In the wake of the Schrems II ruling last July by the Court of Justice of the European Union (CJEU) invalidating the EU-US Privacy Shield, redress became a major sticking point in efforts to preserve transatlantic data flows. In that ruling, the CJEU found fault with how the United States affords individuals with ‘redress’ when they believe they have been the targets of illegal surveillance. The CJEU reiterated Article 47 of the European Union Charter of Fundamental Rights (Charter), which provides that ‘[e]veryone whose rights and freedoms guaranteed by the law of the Union are violated has the right to an effective remedy before a tribunal.’ Under Privacy Shield, the U.S. designated a senior State Department official to serve as an ‘ombudsperson’ for reviewing and addressing individual complaints. The CJEU ruled that the ombudsperson mechanism failed to meet Article 47 requirements because it lacked independence and could not issue binding decisions.
For a country with 1.3 million lawyers that is no stranger to litigation, it may seem surprising that the topic of obtaining a remedy would be such a challenging one. And yet, it undeniably is, not only for the U.S. but also for any democracy seeking to protect the nation from external threats.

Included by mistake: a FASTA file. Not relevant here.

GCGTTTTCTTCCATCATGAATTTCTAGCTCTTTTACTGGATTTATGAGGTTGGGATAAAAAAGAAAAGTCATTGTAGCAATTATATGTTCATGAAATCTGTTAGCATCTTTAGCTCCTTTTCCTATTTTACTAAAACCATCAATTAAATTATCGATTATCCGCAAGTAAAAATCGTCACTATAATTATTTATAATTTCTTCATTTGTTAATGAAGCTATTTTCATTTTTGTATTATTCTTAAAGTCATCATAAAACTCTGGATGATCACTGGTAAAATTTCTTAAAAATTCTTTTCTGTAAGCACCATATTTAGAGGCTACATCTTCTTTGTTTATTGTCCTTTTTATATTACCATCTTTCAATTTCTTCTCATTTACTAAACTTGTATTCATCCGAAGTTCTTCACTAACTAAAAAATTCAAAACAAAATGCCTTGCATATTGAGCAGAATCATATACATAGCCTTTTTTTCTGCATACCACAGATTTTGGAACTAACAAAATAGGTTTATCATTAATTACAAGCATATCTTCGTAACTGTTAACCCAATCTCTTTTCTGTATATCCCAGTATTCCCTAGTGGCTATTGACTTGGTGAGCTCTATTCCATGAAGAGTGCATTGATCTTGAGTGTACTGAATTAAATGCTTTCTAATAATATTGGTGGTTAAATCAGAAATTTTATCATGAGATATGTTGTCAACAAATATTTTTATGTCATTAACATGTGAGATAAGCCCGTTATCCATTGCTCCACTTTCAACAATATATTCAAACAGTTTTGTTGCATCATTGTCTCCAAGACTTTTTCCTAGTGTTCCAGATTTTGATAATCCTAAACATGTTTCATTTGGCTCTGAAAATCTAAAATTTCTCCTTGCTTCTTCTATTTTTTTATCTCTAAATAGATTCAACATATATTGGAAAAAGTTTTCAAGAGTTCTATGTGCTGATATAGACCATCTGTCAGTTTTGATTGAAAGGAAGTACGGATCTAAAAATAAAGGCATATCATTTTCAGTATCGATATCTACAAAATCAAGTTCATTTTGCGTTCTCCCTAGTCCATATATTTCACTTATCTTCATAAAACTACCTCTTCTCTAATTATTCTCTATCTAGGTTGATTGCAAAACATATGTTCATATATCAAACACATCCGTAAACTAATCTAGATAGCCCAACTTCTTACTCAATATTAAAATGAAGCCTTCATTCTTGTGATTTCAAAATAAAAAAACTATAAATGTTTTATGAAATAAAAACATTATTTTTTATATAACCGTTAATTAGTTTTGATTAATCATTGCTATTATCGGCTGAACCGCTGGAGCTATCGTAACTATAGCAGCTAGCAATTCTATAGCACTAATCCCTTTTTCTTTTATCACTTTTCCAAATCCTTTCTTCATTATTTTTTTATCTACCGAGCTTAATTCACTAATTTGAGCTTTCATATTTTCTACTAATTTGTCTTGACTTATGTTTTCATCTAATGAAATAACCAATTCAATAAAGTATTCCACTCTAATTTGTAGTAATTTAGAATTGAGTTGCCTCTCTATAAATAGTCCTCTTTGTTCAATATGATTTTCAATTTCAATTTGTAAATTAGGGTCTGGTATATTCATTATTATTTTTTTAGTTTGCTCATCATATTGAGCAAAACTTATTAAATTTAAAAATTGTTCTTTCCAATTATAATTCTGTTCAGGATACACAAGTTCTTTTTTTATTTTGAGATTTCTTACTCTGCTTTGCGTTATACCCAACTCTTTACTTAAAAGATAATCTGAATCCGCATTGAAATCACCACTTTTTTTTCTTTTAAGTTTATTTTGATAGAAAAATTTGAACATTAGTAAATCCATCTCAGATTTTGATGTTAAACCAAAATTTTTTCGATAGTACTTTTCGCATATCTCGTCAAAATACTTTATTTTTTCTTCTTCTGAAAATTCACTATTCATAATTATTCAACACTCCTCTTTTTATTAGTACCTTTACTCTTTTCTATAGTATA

The reason? Secrecy. Protecting national security requires secrecy. Once foreign terrorists, cyber hackers, or spies realise that their identities, aliases, and online activities have been compromised, they will change their behaviour to avoid detection. A fully transparent intelligence service is a fully ineffective one.
On the other hand, open democracies require transparency to make sure governments remain accountable to the will of the people. As former U.S. Supreme Court Justice Louis Brandeis famously said in an early article about the importance of transparency, ‘[s]unlight is said to be the best of disinfectants.’
For 14 years, I served as the Civil Liberties Protection Officer for the Office of the Director of National Intelligence (ODNI). For the latter part of my tenure, I led the efforts of the Intelligence Community (IC) to enhance transparency, which gave me a unique vantage point on the inherent tension between necessary secrecy and public accountability. The IC has made dramatic progress in enhancing transparency, which continues to this day—you can see evidence of that progress on sites such as IC on the Record and intel.gov. Nonetheless, the IC must remain watchful to prevent the unauthorised disclosure of information that would harm national security.
Here lies the crux of the redress problem. How can claimants show they have suffered a loss that requires compensation, or a wrong that must be made right, if they do not know whether the government collected their data?
On the theory that one must first understand the problem to identify the solution, in this article, we will explore the redress challenge. In our next article, we will compare the U.S. approach with that of Europe. And in our third article, we will examine potential solutions to the redress problem.
Secrecy and judicial redress in the U.S.